Well, howdy again, folks, and welcome back to another not-so-exciting wusspedition!  (I just made that word up!)  Today’s another one of my favorites from the early ’80s!

America – You Can Do Magic (download)

America has received the Mellow Gold treatment here before: who can forget good old MG #38 and the
The Sixth Day Of Mellowmas?  So while I don’t have to supply you with any history on the two main men of America – Gerry Buckley and Dewey Bunnell – I do maintain that "You Can Do Magic" deserves its own entry.  There are various reasons why, and they’re apparent from the minute the song begins.  Take a listen, won’t you?  Those wimpy drums, reminiscent of Robbie Dupree’s "Steal Away," let us know exactly what what’s in store: gentle, gentle rocking.  I mean, you can’t actually have a real rocker if Gerry Buckley’s going to sing.  His enunciation and vocal quality just screams whispers "I’m meek!"  And take a listen to those smooth harmonies!  The piano!  The triangle!  The frickin’ triangle, ferchrissakes!  It’s weak.  Weeeeeaaaak.

And yet, "You Can Do Magic" is the most daring single ever released by America.  Why?  Because of its harsh language, of course.  You know what I’m talking about.  It’s the second part of the chorus.  That one line that pierces through all of us, thanks to the filthy, filthy mouth of Gerry Buckley.

You know darn well when you cast your spell

A few months ago, I was having dinner with a bunch of relatives.  My aunt was telling me that she enjoys reading my website, but every once in a while, covers her eyes and says to herself "that can’t be my Jason writing that."  She’s talking about those moments where I’m all fuck this, fuck that, fuck fuck fuckity fuck fuck.  So what I’m wondering is: who in America has an aunt that made them feel guilty?  Because that’s what I want to believe.  I want to believe that the first version of this song went something like "you know muthafuckin’ well when you cast your spell, beeyotch," but they changed it due to external circumstances.  Because what I’m really afraid of is that the conversation went more like this, in yet another segment of Mellow Gold Theatre:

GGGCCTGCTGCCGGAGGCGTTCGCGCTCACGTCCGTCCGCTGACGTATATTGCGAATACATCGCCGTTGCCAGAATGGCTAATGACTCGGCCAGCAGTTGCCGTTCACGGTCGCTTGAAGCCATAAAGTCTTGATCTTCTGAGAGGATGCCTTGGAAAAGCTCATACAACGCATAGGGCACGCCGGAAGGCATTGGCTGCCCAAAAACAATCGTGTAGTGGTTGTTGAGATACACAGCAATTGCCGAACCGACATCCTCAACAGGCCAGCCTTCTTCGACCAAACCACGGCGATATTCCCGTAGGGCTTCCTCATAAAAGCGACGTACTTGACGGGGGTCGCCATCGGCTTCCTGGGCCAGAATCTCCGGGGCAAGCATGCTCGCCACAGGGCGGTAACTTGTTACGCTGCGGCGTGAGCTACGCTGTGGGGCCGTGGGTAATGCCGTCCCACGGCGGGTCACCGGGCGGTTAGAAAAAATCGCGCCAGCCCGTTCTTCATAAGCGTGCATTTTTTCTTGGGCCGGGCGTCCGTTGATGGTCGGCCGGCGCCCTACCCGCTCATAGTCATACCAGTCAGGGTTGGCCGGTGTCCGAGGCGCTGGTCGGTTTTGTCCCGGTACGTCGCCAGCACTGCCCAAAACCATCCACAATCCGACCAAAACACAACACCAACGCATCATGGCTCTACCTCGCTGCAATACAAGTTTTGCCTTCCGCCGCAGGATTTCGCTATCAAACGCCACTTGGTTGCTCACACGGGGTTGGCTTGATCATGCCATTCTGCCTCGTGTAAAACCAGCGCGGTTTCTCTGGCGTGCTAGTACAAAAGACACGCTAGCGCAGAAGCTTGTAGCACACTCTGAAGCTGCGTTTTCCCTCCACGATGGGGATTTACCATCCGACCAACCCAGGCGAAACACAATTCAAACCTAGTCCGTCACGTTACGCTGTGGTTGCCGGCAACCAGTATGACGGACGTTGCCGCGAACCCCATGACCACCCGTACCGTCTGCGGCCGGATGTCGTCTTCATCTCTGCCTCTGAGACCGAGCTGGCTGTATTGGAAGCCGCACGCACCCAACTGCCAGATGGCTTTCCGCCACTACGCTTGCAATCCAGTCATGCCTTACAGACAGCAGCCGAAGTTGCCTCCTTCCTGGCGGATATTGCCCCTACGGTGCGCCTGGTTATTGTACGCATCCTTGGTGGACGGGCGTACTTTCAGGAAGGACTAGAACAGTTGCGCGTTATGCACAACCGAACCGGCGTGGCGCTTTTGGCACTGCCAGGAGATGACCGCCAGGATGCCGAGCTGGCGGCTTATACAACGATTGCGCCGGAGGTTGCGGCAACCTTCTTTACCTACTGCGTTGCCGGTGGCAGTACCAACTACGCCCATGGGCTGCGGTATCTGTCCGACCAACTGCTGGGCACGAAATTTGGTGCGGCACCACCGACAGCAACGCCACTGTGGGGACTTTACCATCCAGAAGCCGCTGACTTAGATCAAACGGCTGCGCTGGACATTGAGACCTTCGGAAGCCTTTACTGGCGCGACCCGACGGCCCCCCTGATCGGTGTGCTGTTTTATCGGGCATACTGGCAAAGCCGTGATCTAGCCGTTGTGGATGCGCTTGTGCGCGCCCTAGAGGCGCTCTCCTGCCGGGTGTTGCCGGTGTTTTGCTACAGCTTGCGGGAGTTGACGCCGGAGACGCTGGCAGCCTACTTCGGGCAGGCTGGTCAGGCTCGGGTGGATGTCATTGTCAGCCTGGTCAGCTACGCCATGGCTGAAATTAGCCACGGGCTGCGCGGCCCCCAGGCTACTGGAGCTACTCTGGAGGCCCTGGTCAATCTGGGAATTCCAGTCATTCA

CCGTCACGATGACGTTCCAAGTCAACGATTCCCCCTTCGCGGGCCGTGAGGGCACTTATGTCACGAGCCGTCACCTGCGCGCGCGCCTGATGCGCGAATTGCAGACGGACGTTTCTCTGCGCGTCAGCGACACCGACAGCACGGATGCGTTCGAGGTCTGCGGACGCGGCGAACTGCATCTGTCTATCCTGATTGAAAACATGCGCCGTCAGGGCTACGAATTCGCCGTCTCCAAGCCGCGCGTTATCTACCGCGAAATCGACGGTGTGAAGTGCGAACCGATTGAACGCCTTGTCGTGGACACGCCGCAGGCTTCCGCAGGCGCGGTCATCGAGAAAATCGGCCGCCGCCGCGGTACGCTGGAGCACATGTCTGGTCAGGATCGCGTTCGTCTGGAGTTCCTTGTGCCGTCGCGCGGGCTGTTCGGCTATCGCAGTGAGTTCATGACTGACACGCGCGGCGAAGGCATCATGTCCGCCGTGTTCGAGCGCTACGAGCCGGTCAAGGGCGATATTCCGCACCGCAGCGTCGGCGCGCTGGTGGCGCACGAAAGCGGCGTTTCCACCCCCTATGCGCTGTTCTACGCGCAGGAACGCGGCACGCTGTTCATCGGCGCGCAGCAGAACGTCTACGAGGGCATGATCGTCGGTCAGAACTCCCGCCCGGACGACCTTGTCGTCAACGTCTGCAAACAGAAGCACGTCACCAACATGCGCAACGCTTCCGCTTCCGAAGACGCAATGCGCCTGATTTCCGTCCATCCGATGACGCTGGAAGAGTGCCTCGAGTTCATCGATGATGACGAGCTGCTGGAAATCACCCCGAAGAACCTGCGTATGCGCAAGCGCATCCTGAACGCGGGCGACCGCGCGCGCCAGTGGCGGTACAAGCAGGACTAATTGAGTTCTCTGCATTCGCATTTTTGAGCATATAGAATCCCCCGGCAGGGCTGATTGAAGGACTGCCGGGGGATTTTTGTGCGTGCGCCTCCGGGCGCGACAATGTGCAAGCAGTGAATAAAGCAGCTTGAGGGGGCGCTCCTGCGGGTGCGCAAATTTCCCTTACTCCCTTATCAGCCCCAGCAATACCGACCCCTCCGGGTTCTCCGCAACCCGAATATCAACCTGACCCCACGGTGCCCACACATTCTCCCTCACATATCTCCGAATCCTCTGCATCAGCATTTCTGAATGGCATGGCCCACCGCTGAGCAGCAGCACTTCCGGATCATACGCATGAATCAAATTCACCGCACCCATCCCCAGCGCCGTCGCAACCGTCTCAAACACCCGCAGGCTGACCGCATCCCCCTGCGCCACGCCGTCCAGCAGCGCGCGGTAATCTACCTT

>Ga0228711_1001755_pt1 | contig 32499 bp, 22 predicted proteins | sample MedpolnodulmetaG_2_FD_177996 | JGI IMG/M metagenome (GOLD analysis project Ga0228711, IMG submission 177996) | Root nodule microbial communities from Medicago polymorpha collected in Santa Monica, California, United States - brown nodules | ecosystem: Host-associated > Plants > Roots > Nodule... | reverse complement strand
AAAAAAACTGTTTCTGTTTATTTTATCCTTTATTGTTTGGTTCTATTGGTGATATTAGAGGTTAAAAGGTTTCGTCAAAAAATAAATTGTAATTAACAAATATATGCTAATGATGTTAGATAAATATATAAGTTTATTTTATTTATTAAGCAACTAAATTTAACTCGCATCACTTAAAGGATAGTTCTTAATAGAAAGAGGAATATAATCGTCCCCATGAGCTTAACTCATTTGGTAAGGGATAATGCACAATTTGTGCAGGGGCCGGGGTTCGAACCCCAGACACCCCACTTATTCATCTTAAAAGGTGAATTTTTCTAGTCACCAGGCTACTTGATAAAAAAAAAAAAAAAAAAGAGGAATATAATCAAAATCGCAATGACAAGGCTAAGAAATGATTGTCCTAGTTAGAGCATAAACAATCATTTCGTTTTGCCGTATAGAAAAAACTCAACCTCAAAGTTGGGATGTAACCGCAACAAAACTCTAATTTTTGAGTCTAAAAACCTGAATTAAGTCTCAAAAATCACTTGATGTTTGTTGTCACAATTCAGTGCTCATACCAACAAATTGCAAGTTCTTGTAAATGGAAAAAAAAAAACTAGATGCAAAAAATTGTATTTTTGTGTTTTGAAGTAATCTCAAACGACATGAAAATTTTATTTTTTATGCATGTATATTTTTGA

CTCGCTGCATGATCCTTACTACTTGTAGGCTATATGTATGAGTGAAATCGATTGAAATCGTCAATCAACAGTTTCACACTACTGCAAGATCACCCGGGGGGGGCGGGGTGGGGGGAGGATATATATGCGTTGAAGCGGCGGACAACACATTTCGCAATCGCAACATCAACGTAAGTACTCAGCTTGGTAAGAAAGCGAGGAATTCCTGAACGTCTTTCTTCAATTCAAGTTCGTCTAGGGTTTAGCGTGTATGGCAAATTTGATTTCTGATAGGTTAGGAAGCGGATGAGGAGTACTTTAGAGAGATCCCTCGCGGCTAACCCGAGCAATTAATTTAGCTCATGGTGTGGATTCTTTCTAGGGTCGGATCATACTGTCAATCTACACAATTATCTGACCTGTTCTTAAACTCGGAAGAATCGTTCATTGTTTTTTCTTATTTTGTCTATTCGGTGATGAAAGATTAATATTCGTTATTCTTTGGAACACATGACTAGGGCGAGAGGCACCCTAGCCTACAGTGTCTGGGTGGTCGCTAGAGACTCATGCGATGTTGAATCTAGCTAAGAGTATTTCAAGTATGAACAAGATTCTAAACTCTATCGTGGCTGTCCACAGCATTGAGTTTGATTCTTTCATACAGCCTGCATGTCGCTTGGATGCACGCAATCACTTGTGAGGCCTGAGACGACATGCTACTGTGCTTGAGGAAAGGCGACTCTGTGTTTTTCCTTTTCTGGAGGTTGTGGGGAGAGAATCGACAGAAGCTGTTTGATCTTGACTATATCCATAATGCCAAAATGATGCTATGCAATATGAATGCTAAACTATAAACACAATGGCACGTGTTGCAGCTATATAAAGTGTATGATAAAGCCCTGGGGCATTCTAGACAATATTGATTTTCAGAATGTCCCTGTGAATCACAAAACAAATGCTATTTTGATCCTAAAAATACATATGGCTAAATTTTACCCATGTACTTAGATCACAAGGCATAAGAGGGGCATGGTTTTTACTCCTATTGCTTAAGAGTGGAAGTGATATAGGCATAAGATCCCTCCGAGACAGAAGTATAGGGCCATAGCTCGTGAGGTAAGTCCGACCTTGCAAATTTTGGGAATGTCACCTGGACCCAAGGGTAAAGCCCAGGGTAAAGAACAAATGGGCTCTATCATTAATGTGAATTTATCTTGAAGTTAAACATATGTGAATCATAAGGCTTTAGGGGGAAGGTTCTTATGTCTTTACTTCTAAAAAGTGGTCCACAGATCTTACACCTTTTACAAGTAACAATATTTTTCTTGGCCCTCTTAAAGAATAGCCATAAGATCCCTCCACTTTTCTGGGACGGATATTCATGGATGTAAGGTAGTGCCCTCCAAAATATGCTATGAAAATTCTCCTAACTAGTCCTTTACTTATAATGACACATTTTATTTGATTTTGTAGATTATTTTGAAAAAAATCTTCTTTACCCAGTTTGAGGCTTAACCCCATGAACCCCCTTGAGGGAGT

1982.  Capitol Studios, Hollywood, California.  In the room:  Gerry Buckley, Dewey Bunnell, and some other guys in the band that nobody gives a shit about.  The band is in the middle of a heated discussion about how to make America relevant again.

Beckley:  You guys, it’s 1982!  Times are changing!  We haven’t had a single since our lame cover of "California Dreamin’" three years ago!  If we want to keep up with the times, we need to be different!  Edgy!  Daring!

Bunnell:  Well, Gerry, what do you suggest, exactly?

Beckley:  I suggest we say a naughty word.

Stunned silence from all parties.

Beckley:  I’m serious.  What if we say…."darn?"

Bunnell, with tears in his eyes, storms out of the room.

Twenty minutes go by.  The rest of the band sits there.  The audacious suggestion hangs in the air.

Finally, Bunnell re-enters the studio.

Bunnell:  I say we do it.

Beckley:  Dewey!  But…are you sure?

Bunnell:  Darn sure, Gerry.

Other d-bags in band:  Yaaaayyyy!

The duo hug and kiss on the lips.  All is well in America.

– FIN